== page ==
One week before the plan was released to the full House, Finneran convened and attended a meeting concerning the redistricting plan. At that meeting, he reviewed the proposed plan in detail and suggested several changes to it that pertained to his own district, at least some of which became part of the final redistricting plan. In the days leading up to the release of the plan, Finneran met with several of his fellow House members and explained to them how it would affect their districts. Shortly after the joint committee released the redistricting plan to the full House, then Acting Governor Jane Swift signed the redistricting act, enacting the plan into law on November 8, 2001.[4] The redistricting act, among other things, increased the proportion of eligible white voters in Finneran's House district.

         In June, 2002, a group of African-American and Latino voters filed a lawsuit in the United States District Court for the District of Massachusetts against Finneran, then Secretary of the Commonwealth William Galvin, and Acting Governor Swift, [5]challenging the redistricting act as it applied to House districts in the Boston area. They contended that the House districts were redrawn with the purpose of limiting the voting power of African-American and Latino voters, in violation of the equal protection clause of the Fourteenth and Fifteenth Amendments to the United States Constitution, and that the redistricting act had a discriminatory effect against such voters in violation of the Voting Rights Act, 42 U.S.C. § 1973(b). In particular, they argued that Finneran's Twelfth Suffolk District was redrawn to decrease the number of minority voters in the district and "super-pack" the neighboring Sixth Suffolk District with African-American, Latino, and other minority voters. In May, 2003, the plaintiffs filed an amended complaint naming only Secretary Galvin as a defendant. The case was tried before a three-judge panel appointed by the Chief Judge of the United States Court of Appeals for the First Circuit.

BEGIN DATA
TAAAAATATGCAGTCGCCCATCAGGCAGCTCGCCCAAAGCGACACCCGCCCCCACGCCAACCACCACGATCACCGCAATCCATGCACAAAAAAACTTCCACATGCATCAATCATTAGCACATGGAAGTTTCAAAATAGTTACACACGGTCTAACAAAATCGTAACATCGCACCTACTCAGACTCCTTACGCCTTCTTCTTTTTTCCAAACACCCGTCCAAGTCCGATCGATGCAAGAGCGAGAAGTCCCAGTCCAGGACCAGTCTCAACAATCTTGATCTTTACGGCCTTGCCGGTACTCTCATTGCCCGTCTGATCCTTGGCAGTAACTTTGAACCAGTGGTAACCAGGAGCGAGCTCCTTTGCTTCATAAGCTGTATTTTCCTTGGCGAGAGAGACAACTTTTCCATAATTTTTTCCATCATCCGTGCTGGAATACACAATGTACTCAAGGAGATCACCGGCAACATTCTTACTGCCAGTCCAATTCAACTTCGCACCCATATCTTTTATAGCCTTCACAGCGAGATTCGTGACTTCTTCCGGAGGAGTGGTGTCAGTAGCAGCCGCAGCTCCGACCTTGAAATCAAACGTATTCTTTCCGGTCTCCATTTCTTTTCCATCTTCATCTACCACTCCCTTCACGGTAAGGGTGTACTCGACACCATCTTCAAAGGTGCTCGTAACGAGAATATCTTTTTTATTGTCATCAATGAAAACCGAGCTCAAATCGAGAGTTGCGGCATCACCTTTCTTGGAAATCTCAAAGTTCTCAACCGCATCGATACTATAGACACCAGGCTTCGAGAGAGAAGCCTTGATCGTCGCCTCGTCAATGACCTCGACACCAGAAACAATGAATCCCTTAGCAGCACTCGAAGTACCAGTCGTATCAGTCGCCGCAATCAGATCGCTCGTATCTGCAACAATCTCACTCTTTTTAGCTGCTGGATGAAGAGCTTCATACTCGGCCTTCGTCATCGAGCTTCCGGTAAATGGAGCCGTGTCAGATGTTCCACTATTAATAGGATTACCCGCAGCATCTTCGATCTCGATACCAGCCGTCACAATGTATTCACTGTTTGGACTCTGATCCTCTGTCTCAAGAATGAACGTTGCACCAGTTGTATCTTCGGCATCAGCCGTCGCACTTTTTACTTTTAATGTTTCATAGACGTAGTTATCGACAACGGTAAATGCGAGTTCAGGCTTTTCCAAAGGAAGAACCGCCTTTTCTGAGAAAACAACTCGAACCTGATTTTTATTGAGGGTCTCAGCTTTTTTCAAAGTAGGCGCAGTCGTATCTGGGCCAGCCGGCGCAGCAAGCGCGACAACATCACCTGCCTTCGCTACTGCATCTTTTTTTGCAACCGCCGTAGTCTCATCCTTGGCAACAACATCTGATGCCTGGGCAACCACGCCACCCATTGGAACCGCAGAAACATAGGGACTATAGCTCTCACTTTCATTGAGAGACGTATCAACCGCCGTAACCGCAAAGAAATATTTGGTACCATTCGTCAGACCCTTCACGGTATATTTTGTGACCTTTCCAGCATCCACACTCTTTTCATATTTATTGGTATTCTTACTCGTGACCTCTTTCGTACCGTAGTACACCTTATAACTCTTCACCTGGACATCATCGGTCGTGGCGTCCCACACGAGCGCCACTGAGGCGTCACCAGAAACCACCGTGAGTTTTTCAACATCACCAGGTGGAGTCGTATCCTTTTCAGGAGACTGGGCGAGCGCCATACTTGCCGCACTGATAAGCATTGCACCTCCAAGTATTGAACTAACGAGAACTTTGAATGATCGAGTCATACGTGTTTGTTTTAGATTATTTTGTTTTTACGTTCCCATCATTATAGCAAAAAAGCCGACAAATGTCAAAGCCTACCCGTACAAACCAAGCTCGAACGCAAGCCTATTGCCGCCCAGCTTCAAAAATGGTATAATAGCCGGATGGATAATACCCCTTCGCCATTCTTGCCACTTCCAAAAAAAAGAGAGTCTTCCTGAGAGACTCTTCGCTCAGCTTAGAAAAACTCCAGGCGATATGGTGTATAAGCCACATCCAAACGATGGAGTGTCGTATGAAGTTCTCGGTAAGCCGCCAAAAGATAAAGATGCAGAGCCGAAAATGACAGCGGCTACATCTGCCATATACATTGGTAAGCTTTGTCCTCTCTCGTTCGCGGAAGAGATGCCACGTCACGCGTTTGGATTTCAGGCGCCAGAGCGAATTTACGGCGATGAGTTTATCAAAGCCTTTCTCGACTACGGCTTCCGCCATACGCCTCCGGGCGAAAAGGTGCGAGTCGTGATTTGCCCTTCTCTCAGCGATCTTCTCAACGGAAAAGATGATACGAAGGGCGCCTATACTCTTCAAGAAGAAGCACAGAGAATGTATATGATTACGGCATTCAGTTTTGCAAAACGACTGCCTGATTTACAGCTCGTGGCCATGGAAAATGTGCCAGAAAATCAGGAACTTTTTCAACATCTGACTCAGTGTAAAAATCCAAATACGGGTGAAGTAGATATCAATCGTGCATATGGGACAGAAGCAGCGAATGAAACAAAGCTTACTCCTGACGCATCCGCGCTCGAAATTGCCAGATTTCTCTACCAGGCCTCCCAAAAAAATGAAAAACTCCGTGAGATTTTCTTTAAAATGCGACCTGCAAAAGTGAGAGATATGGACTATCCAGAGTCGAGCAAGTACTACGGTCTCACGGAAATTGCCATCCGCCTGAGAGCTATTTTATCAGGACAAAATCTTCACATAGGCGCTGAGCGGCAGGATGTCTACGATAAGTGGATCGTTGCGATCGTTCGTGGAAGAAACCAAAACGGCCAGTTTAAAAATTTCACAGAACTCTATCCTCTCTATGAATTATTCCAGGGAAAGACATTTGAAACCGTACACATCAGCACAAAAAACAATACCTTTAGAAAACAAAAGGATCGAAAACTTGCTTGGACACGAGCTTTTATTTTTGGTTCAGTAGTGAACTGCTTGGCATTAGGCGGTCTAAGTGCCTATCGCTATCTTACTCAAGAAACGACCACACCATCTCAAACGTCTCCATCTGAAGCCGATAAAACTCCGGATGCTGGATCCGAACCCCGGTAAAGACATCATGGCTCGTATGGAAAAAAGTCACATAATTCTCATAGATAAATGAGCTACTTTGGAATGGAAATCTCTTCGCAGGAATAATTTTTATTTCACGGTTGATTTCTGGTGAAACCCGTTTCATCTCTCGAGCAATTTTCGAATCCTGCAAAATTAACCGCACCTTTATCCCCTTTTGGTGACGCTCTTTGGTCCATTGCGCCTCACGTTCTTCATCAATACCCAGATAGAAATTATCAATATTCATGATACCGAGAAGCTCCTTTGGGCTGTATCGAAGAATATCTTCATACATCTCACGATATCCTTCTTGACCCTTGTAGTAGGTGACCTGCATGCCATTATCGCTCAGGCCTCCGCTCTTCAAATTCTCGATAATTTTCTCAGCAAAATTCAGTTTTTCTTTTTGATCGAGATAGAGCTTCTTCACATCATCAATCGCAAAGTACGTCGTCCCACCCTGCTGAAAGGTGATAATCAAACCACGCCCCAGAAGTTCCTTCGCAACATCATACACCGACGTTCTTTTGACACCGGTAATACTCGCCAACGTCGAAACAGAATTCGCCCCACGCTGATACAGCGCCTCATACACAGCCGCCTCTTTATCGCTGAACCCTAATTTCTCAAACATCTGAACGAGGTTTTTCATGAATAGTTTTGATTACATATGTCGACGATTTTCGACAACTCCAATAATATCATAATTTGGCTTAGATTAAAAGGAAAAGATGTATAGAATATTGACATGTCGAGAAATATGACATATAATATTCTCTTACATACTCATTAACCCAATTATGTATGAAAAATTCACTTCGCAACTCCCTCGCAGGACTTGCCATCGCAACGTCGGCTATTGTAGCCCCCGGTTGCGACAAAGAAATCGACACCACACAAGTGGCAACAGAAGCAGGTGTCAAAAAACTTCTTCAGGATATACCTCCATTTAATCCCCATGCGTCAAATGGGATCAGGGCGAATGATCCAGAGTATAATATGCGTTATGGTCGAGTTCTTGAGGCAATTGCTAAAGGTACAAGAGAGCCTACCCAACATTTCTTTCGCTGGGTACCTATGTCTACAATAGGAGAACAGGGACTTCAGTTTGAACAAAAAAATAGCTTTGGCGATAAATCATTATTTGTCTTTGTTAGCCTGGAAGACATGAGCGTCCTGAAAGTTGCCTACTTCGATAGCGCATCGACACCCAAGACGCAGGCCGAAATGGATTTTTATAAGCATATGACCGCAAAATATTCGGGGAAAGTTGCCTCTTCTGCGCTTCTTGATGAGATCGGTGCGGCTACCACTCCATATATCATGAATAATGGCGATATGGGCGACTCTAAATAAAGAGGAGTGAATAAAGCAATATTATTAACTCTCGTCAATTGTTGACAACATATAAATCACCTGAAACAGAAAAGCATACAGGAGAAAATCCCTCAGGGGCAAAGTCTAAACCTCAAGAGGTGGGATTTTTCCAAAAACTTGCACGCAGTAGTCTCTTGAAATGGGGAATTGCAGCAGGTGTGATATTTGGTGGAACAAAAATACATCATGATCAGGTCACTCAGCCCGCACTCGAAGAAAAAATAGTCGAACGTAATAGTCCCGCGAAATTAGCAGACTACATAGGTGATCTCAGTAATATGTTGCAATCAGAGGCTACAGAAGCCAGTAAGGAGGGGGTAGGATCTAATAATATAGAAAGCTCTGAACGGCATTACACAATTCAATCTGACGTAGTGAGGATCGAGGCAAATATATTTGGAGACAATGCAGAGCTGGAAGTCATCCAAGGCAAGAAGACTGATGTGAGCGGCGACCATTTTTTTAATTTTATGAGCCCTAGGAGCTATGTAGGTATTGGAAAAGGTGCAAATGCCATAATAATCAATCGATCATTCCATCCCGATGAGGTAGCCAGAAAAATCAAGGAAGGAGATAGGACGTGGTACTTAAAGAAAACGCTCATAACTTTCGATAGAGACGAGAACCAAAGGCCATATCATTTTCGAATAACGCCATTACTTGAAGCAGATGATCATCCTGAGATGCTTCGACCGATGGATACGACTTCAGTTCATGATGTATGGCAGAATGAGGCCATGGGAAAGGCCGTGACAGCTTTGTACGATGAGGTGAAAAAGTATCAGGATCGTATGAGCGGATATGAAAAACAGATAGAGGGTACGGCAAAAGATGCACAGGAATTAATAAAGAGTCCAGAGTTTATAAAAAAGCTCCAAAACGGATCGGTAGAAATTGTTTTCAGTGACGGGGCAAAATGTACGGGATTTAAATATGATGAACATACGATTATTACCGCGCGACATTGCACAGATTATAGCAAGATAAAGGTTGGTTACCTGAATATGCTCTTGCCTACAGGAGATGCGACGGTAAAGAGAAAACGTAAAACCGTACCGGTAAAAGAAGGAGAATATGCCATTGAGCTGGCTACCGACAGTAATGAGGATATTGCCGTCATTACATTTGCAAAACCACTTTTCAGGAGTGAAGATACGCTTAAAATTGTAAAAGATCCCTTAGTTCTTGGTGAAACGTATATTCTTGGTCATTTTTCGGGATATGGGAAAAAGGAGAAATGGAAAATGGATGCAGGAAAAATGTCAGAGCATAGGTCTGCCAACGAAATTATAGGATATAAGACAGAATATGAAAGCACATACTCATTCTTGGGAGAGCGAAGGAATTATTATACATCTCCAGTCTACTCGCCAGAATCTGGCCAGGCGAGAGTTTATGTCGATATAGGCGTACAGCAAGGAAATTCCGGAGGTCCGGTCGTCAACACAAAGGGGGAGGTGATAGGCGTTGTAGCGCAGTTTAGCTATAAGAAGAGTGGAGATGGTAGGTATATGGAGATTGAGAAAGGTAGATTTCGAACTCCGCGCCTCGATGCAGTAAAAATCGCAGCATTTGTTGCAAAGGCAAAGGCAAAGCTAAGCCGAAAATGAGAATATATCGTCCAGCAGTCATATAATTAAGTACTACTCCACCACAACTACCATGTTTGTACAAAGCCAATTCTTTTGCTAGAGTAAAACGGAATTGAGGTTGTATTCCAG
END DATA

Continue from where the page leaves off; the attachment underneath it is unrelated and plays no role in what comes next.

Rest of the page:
Finneran was deposed during the course of the lawsuit, and testified voluntarily on behalf of the defense in November, 2003. The plaintiffs cross-examined Finneran on, among other things, the role he played in relation to the formation of the redistricting act and, in particular, any effort he had undertaken or role he had had in facilitating the changes made to his House district. In his testimony, Finneran conceded that he had engaged in communications with the House members on the redistricting committee, but denied any substantive knowledge of the redistricting plan prior to its publication to the full House. When asked whether he had reviewed "any of the redistricting plans as the process proceeded, " Finneran responded, "Not as the process proceeded. No sir." Finneran subsequently falsely testified that he first saw the redistricting plan after it was released to the full House.